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With the publication Tuesday of Hillary Clinton’s “Hard Choices,” a long-running partisan dispute is bound to intensify. The former secretary of state’s book launch, likely the prelude to a presidential run, will add more fuel to the Benghazi controversy — soon to be the subject of yet another Republican-led congressional investigation. Lost in the inevitable Washington back-and-forth will be a basic facet of the human condition: All violent confrontation involves a level of radical uncertainty.

Clinton’s 34-page chapter on the 2012 deaths in Libya of Ambassador Christopher Stevens and three other Americans represents her fullest effort to explain the murky incident. At a Senate committee hearing in 2013, Clinton responded to a Republican’s accusing demands for clarification on the attack with an angry outburst. “Was it because of a protest,” she asked, “or was it because of guys out for a walk one night and decided they’ll go kill some Americans? What difference, at this point, does it make?”

Republicans have interpreted these comments as evidence of callous disregard for the deaths of State Department personnel, or as part of an Obama administration cover-up of its own negligence. They are neither. Instead, Clinton was legitimately frustrated with an absurd Monday-morning search for perfect clarity. The violent attack on the US consulate in Benghazi unfolded in a shroud of complexity born of fearful reports, unknown intentions, mysterious assailants, partial information, an incoherent narrative — the so-called “fog of war.”

Although the attack occurred during demonstrations that may have been sparked by an inflammatory anti-Muslim video, a subsequent investigation showed that a premeditated “terrorist” assault, perhaps timed to the Sept. 11 anniversary, had also occurred. After the fact, Republicans accused the Obama administration of having been purposefully misleading in the home stretch of a presidential campaign. Ever since, GOP demands for a more certain narrative — what did they know and when did they know it? — have reeked of partisanship. In her book, Clinton refuses to back down: “I will not be a part of a political slugfest on the backs of dead Americans.”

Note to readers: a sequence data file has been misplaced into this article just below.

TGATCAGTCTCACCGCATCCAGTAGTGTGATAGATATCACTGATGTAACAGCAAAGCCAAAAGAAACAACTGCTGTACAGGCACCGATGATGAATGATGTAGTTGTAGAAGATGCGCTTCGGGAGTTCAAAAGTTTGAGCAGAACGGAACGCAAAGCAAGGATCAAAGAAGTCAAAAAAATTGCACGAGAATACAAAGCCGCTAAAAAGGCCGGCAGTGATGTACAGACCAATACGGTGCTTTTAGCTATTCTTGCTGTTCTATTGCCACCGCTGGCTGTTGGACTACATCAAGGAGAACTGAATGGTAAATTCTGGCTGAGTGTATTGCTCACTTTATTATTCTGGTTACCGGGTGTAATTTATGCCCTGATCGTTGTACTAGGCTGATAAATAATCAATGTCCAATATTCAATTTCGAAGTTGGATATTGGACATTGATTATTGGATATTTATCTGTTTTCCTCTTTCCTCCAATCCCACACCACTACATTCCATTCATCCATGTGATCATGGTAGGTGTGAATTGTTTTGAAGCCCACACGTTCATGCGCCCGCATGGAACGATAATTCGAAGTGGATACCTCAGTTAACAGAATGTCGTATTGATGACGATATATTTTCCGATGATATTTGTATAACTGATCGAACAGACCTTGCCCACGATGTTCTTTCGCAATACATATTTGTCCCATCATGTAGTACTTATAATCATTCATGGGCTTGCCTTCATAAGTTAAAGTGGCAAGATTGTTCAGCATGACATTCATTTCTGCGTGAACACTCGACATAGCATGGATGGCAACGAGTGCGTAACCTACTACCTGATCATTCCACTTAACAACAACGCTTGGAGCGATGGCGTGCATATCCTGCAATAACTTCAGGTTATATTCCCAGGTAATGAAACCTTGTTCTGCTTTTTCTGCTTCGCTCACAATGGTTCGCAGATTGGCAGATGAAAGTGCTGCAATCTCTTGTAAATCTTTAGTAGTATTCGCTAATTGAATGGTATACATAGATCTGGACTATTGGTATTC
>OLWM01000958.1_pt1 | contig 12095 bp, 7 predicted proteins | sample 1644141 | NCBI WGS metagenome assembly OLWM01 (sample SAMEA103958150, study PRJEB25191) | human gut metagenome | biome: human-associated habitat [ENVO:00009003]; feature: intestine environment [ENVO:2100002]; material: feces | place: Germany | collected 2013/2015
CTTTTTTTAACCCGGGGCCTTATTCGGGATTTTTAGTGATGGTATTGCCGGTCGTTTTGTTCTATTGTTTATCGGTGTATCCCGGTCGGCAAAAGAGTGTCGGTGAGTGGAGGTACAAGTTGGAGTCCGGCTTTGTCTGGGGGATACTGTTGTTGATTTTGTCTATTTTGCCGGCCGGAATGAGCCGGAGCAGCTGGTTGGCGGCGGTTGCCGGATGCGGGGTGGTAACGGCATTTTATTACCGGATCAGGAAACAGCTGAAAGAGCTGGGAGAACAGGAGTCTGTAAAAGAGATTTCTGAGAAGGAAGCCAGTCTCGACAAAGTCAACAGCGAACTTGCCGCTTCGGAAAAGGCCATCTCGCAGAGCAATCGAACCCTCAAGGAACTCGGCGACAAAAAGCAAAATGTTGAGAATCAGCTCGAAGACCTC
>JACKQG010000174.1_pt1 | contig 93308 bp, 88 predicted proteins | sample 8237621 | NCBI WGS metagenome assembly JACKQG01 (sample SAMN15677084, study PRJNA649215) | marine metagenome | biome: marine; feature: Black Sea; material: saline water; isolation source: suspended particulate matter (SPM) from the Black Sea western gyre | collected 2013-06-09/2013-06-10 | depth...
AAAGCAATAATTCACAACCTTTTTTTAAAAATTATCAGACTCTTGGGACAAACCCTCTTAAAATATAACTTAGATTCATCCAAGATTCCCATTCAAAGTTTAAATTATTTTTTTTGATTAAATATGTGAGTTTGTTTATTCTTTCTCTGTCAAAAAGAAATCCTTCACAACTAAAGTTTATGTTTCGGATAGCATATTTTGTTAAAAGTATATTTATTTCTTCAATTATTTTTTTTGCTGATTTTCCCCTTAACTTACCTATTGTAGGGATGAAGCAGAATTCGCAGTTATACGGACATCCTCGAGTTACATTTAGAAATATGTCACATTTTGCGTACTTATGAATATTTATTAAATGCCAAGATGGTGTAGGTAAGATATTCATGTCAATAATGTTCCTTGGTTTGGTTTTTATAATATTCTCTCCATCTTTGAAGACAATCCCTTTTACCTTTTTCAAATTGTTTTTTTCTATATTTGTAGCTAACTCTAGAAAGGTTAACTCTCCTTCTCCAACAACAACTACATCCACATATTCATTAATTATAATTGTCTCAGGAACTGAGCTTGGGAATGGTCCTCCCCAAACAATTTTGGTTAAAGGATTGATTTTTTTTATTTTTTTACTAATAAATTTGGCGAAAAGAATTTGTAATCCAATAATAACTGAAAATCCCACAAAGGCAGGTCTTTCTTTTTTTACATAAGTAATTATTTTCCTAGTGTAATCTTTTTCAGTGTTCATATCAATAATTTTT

Yet more than politically motivated push-back is at issue here. The “fog of war” is a phrase attributed to the German theorist Carl von Clausewitz, but the words he actually used were “the fog of uncertainty,” pointing to an essential characteristic of situations of violent force. Clinton is insisting that, in real time, in the face of broken systems of command, communications, and control, uncertainty can and does prevail. “Was the situation fluid? Would we reach conclusions later that weren’t reached initially?” Yes.


But fluidity and inconclusiveness are unwelcome in a highly politicized realm, where every story must have its tidy beginning, middle, and end; its moral; its villains and its heroes. Congressional hearings forbid ambiguous outcomes, as if absolute truth were always waiting to be uncovered.

Well, no. “The quest for certainty,” the psychologist Erich Fromm has written, “blocks the search for meaning.” In her book, Clinton writes, “[T]here will never be perfect clarity on everything that happened . . . but that should not be confused with a lack of effort to discover the truth or to share it with the American people.” Can the American people live without complete knowledge of tragic happenstance? We will have to.

The same problem showed itself last week when a fierce debate broke out about Bowe Bergdahl, even before the released POW had made it home from Afghanistan. Was he a hero worthy of the yellow ribbons festooning trees in his hometown, or was he a deserter and traitor? Mystery clouded the exact circumstances of his capture — had he deliberately put himself “outside the wire”? That initial uncertainty was enough to draw venom. When his emails surfaced, they showed a young soldier troubled by what he was seeing — “ashamed to even be an American.” Inevitably, a firehose of moralizing condemnation was aimed his way. As if many other uniformed Americans had not become disillusioned with the war. As if extremities of fear and alienation had never pushed combatants into places they wanted no part of. Hero? Villain? In all likelihood, Bergdahl himself doesn’t know.


A civilized society must engage in detached reconsideration of choices made in war, but equally necessary is an understanding that such detachment itself distorts all after-the-fact reckoning. And when politics dominates the inquiry, distortion soon turns into blatant falsehood.

James Carroll writes regularly for the Globe.